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UNC Football Previews: Coaching

Mack Brown’s made a couple of major changes in the hopes of getting things back on track

Virginia v North Carolina Photo by Grant Halverson/Getty Images

It’s hard to know how to attribute the blame for the colossal disappointment that was last season; I think if you asked 10 reasonably knowledgeable UNC fans you’d get at least 8 different answers. Was the offensive line, near-worst at pass-protection in the country, most at fault? Was it a defense that constantly seemed confused on what to run and seemed to be breaking down constantly? Was it a quarterback who’d been buoyed to success by NFL-level skill talent the previous year and was showing some warts when asked to make things happen on his own strength, despite an offense that was statistically still quite good? Or maybe it was on the sidelines? Mack Brown’s second tenure has become infamous for bad in-game and time management as much as anything else, and at least 2 of UNC’s losses can be put pretty squarely on Brown’s in-game coaching foibles, so that’s maybe something to think about. Or maybe the issues ran deeper — we as fans don’t have much of a look into the locker room or coaching meetings to diagnose issues there, but Josh Downs’ comments at ACC Media Days earlier this year about some teammates who couldn’t get motivated to play, as well as Brown at the same event recalling lacksadaiscal practices where his players didn’t hustle even when called out, hint at a coaching staff that had lost at least part of the locker room. The Heels were 111th out of 130 FBS teams in penalties per game, so that points to some disconnect between players and staff, at the very least, if not simply a head coach that isn’t doing his job.

What we do have is a pretty good idea of what Mack Brown thinks went wrong. He can maintain his bluster about last year’s high media expectations making his team buy their own hype, but he’s been coaching too long to really believe that, and we’re smart enough to see it for what it is. Instead, let’s look at his actions. The morning after the bowl game loss to South Carolina, he fires defensive coordinator Jay Bateman and outside linebackers’ coach/special teams coordinator Jovan DeWitt, two of the few coaches remaining on staff without any prior connection to Brown, and without holding interviews or doing any self-evaluation on what about the defense made it underperform, reaches out to old friend Gene Chizik within the hour to offer him the new DC job. He publicly defends offensive line coach Stacy Searels and announces that Phil Longo is on thin ice; that he’ll be more involved in the offensive staff meetings to make sure things are the way he wants them — guess which one he’d worked with before and which one he hadn’t. From the outside looking in, it sure looks like Brown saw some sort of schism in the coaching staff that was affecting his players’ buy-in, especially on the defensive side, between his guys and the rest, and opted to fix said schism by just filling the defensive staff with his guys so everybody would be on the same page. That’s just the overview, though. Let’s take a look at exactly what’s changed on the sidelines for UNC, and what it means for the upcoming season.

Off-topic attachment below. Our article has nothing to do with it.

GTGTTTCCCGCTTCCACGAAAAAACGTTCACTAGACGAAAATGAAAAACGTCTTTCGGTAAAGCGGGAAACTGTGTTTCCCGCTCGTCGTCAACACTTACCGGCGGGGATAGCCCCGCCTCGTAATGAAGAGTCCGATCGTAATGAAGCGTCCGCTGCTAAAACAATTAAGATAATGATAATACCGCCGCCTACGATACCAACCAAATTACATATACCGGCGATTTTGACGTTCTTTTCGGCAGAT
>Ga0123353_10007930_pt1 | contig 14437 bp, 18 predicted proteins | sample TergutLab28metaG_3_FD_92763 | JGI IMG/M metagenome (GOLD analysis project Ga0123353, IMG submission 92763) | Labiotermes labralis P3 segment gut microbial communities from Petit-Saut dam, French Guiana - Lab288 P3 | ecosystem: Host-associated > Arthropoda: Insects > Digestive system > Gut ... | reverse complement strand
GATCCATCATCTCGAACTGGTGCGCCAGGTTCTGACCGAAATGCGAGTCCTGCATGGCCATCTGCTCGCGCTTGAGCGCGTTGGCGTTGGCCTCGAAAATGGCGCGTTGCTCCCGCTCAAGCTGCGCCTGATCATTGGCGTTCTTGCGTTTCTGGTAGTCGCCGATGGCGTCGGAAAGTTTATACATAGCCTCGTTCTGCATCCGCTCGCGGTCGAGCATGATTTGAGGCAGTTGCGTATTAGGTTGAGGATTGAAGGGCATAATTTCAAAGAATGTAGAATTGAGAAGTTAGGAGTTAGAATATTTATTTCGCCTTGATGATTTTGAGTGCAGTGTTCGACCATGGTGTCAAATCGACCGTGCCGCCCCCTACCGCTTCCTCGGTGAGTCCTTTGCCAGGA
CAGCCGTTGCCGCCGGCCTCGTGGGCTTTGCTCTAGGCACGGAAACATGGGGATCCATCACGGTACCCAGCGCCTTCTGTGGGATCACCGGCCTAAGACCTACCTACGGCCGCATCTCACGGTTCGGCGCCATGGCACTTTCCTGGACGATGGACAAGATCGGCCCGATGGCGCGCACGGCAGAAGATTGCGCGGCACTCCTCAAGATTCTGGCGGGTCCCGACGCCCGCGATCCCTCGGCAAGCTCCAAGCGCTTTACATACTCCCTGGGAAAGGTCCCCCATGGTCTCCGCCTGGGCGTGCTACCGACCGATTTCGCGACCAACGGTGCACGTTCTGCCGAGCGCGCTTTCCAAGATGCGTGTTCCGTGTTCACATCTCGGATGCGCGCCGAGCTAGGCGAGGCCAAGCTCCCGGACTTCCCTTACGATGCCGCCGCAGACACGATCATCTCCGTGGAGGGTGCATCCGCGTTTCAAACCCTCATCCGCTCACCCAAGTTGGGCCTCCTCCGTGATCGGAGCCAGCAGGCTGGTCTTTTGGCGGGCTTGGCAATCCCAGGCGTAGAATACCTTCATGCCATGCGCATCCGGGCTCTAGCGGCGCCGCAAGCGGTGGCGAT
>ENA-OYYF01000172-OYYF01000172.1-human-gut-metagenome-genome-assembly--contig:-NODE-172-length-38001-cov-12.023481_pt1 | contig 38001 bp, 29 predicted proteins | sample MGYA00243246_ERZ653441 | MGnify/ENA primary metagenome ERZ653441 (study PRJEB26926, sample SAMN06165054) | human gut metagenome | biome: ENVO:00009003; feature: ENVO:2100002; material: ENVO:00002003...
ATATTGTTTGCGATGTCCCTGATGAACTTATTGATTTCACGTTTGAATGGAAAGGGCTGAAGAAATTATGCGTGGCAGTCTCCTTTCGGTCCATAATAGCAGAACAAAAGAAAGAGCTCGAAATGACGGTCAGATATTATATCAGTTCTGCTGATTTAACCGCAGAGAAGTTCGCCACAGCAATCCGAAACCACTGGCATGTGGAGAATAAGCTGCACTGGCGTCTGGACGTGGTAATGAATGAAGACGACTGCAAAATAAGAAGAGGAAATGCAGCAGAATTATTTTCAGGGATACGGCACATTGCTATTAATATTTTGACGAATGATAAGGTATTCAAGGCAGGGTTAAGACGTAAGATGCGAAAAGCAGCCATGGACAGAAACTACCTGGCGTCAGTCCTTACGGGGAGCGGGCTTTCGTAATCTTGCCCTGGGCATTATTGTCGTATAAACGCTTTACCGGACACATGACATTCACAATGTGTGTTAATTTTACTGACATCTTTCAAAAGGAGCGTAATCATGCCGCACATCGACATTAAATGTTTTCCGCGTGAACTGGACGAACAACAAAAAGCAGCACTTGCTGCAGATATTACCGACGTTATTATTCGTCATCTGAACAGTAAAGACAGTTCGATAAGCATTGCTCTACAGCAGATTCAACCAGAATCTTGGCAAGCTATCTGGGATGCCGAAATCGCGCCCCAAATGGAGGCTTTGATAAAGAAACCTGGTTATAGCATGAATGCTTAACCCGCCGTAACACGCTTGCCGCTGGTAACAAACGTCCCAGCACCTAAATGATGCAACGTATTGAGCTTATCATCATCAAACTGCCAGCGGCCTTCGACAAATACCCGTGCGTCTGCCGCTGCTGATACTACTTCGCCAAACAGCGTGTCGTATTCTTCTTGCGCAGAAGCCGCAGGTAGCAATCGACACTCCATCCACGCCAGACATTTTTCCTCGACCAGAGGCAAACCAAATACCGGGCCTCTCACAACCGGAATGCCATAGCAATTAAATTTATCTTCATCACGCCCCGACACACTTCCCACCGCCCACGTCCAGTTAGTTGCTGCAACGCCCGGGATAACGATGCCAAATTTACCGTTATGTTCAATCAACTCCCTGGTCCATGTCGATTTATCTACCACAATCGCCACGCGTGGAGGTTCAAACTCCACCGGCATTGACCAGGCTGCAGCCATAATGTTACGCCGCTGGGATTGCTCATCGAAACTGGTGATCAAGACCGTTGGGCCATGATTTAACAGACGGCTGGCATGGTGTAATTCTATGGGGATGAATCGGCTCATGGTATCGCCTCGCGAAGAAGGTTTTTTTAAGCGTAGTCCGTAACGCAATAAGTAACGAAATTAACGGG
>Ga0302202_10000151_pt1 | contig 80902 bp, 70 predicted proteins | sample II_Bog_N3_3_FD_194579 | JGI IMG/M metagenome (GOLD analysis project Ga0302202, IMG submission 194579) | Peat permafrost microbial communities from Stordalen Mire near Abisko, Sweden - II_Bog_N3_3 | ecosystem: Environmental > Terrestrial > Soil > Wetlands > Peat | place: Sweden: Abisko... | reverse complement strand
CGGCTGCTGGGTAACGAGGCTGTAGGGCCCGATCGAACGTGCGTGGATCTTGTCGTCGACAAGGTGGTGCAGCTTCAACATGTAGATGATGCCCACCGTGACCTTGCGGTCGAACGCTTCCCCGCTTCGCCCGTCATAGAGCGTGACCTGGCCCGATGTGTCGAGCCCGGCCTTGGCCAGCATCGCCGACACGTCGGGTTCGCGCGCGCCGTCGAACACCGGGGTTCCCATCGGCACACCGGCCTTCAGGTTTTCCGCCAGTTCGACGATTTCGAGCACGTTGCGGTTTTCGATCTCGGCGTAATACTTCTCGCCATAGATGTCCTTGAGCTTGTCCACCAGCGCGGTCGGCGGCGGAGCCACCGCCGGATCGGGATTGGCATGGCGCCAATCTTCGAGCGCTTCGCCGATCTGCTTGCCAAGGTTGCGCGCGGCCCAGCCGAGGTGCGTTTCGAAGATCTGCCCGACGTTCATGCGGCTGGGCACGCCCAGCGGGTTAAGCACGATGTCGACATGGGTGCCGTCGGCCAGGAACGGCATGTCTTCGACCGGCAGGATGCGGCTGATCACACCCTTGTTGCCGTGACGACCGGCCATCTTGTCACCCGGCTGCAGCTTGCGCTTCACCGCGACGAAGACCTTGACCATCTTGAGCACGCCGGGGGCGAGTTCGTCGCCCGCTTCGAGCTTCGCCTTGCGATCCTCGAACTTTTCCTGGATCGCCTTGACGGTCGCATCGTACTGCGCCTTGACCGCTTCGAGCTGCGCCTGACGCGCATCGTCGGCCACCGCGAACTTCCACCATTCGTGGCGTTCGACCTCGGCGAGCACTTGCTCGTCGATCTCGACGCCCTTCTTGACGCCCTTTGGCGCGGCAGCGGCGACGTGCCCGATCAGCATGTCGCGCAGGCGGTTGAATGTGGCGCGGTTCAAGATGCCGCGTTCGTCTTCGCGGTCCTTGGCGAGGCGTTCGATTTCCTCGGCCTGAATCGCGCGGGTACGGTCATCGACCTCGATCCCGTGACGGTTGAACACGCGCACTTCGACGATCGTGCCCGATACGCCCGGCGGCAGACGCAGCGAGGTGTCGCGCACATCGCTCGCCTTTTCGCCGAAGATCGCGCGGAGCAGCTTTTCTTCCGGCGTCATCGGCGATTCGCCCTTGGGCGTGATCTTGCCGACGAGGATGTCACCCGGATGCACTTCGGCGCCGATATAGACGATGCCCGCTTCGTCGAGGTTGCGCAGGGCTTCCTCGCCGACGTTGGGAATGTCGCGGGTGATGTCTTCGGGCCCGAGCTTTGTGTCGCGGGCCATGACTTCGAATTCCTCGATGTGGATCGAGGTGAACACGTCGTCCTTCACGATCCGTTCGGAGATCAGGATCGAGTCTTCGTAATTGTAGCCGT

Defensive Coordinator Bateman and Special Teams coach DeWitt are both gone after their units underperformed. Bateman came to UNC with a lot of hype as an innovator who used defensive fundamentals in new ways to counter modern offenses, but after a first year where his unit looked promising but understaffed, things never really got better for him, culminating in last year’s unit that looked confused and out of sync on the most basic of calls. DeWitt, hired on Bateman’s recommendation after a woeful 2019 in the third phase for UNC, didn’t really make a dent on the unit (though punt returns did improve with Josh Downs doing the job), and his secondary job as outside linebackers’ coach also didn’t really register, as UNC’s young pass rushers haven’t seemed to develop much under his tutelage.